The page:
Absolutely the Best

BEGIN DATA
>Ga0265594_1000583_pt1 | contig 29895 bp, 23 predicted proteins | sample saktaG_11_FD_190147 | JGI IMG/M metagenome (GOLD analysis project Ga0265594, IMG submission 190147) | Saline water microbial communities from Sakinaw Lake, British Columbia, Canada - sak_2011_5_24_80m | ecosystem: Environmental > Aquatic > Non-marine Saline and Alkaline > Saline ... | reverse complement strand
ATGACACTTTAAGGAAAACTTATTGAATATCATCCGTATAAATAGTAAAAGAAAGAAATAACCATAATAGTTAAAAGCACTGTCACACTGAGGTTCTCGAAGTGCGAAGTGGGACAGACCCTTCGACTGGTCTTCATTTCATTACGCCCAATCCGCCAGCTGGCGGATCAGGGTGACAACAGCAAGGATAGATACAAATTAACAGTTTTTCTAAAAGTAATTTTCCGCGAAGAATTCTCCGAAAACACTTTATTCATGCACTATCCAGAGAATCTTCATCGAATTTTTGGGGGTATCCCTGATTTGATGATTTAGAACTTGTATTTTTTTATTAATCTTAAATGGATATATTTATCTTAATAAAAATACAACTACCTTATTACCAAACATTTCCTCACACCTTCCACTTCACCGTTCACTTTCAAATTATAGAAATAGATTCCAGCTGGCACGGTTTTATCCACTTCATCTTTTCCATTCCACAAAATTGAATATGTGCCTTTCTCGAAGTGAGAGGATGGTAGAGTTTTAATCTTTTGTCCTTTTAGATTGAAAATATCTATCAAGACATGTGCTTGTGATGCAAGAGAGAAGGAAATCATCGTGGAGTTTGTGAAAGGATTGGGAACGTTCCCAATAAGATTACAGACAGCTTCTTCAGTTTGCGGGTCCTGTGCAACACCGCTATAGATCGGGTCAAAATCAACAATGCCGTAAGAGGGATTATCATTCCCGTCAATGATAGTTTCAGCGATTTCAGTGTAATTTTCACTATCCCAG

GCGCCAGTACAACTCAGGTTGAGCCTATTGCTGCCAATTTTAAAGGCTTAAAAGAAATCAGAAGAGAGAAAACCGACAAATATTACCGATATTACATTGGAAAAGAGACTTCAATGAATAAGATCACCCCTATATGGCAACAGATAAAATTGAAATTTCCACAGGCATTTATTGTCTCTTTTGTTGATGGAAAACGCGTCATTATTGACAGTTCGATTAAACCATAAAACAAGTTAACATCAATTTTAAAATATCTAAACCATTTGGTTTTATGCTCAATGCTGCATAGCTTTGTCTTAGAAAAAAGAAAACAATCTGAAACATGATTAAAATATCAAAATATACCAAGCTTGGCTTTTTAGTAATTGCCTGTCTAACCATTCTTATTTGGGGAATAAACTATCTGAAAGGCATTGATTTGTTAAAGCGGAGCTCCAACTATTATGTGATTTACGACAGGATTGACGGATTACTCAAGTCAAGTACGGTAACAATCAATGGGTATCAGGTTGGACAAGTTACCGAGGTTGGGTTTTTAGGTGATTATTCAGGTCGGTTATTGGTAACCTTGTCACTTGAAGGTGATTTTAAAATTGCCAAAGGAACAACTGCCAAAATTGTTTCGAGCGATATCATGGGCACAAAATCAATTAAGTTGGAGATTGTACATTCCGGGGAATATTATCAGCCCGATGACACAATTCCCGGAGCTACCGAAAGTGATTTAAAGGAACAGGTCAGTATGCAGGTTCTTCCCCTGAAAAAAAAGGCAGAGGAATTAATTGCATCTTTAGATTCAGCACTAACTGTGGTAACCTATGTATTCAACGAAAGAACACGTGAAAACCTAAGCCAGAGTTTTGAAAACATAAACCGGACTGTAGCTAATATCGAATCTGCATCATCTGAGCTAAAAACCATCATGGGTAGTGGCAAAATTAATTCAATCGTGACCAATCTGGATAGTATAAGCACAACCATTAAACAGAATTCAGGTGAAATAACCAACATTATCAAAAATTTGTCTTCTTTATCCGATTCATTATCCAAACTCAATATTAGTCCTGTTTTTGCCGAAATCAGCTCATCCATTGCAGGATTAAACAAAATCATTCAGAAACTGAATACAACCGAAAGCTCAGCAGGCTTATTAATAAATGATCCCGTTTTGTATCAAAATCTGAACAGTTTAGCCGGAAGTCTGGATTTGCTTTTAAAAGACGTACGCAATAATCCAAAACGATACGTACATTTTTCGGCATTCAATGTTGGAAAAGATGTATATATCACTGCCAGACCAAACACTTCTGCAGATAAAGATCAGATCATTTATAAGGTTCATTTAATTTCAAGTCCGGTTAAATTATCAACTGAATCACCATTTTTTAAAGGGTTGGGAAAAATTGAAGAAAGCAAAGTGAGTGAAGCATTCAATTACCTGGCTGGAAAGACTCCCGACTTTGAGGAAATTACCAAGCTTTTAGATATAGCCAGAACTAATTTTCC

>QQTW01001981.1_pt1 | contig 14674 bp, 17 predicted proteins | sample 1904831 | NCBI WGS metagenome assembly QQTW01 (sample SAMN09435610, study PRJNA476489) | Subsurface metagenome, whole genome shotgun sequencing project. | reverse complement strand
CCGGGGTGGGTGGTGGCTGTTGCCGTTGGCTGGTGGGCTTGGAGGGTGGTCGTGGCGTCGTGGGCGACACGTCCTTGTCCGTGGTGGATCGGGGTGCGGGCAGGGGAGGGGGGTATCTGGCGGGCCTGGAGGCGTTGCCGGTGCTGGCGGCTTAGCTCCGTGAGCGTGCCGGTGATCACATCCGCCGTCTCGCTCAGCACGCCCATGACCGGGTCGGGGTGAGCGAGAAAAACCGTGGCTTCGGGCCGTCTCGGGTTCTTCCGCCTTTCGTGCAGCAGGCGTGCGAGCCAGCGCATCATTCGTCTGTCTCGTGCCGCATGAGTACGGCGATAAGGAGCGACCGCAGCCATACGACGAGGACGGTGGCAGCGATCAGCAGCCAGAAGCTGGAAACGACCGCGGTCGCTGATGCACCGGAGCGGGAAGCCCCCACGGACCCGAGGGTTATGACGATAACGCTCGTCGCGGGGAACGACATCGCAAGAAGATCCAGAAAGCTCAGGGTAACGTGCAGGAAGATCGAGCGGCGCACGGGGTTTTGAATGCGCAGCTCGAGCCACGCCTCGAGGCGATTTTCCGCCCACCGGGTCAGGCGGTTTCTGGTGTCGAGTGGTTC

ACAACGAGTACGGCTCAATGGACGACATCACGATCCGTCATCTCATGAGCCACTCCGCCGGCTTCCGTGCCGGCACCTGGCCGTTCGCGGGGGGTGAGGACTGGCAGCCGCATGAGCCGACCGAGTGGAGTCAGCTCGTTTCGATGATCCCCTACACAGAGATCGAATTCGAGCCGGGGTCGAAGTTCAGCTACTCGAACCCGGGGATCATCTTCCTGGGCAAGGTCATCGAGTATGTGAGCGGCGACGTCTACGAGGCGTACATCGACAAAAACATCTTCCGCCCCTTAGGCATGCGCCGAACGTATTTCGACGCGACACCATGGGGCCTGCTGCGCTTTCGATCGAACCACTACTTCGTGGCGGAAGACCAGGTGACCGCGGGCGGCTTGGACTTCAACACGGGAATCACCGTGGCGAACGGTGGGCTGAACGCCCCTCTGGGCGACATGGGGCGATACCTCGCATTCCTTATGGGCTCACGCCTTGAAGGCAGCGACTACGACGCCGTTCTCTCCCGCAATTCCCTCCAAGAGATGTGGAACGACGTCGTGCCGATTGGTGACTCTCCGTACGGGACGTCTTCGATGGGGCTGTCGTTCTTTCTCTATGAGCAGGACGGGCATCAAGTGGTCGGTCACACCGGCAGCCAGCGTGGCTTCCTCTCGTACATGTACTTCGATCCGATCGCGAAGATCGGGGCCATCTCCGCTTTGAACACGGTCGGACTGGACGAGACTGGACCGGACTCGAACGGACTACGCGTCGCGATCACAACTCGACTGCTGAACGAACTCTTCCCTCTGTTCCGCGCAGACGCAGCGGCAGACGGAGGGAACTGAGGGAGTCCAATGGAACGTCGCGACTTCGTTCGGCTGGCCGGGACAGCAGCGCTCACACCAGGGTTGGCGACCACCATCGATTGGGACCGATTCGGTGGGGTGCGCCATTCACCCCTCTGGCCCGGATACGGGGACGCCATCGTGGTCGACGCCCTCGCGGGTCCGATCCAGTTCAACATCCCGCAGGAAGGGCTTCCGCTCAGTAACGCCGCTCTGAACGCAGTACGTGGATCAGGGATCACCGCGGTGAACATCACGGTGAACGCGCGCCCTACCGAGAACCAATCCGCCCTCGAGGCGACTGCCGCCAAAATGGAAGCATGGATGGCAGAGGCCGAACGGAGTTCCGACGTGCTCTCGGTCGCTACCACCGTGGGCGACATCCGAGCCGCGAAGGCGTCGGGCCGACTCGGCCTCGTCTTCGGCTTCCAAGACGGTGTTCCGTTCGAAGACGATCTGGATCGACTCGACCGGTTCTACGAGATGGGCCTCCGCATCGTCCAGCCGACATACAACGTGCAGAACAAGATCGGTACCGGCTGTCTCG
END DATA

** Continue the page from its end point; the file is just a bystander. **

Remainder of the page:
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Absolutely the Best is a series title for mid-priced compilations released by Fuel 2000, but it sets a standard that the Odetta entry is unable to meet, even though the material the album contains is valuable. It would be difficult to assemble a true Odetta best-of, because the folksinger's recordings, which, paralleling the folk boom, were extensive from the mid-'50s to the mid-'60s and have been sparse since, and covered the labels Fantasy (1954-1955), Tradition (1956-1957), Vanguard (1959-1962 with releases continuing into 1963), Riverside (1962), RCA Victor (1962-1965), Verve Folkways (1966-1967), and Polydor (1970). Despite numerous catalog acquisitions and company mergers, these recordings still resided with several different competing companies as of 2000. But the sole concern here is the Tradition material, which consists of a total of 31 tracks that originated on two albums, Sings Ballads and Blues (1956) and At the Gate of Horn (1957). Tradition was a small folk label founded by Patrick Clancy of the Clancy Brothers & Tommy Makem, who sold it to Bernie Solomon of the low-ball reissue label Everest in the early '60s. Solomon, an expert at repetitious, poor-quality reissues, put it out on records like Odetta (Everest, 1963) and The Best of Odetta (Tradition, 1967), and has since licensed it for subsequent reissues such as Best of Odetta: Ballads & Blues (Legacy International, 1994). Rykodisc made a deal with him in the mid-'90s and resurrected Tradition, reissuing both of the original LPs on CD. Absolutely the Best is yet another repackaging of the same material, an 18-track disc excerpting 11 tracks from Sings Ballads and Blues and seven from At the Gate of Horn. On it, an Odetta in her mid-twenties (despite the deceptive pictures of her on the front and back covers of the CD) gives mesmerizing performances of traditional folk and blues standards in her trademark contralto, accompanying herself on acoustic guitar or singing a cappella. (Bill Lee plays bass on the tracks from At the Gate of Horn.) These are good performances, and any folk fan should have some version of the Tradition recordings. But the album's title and its artwork make promises the music itself does not keep.

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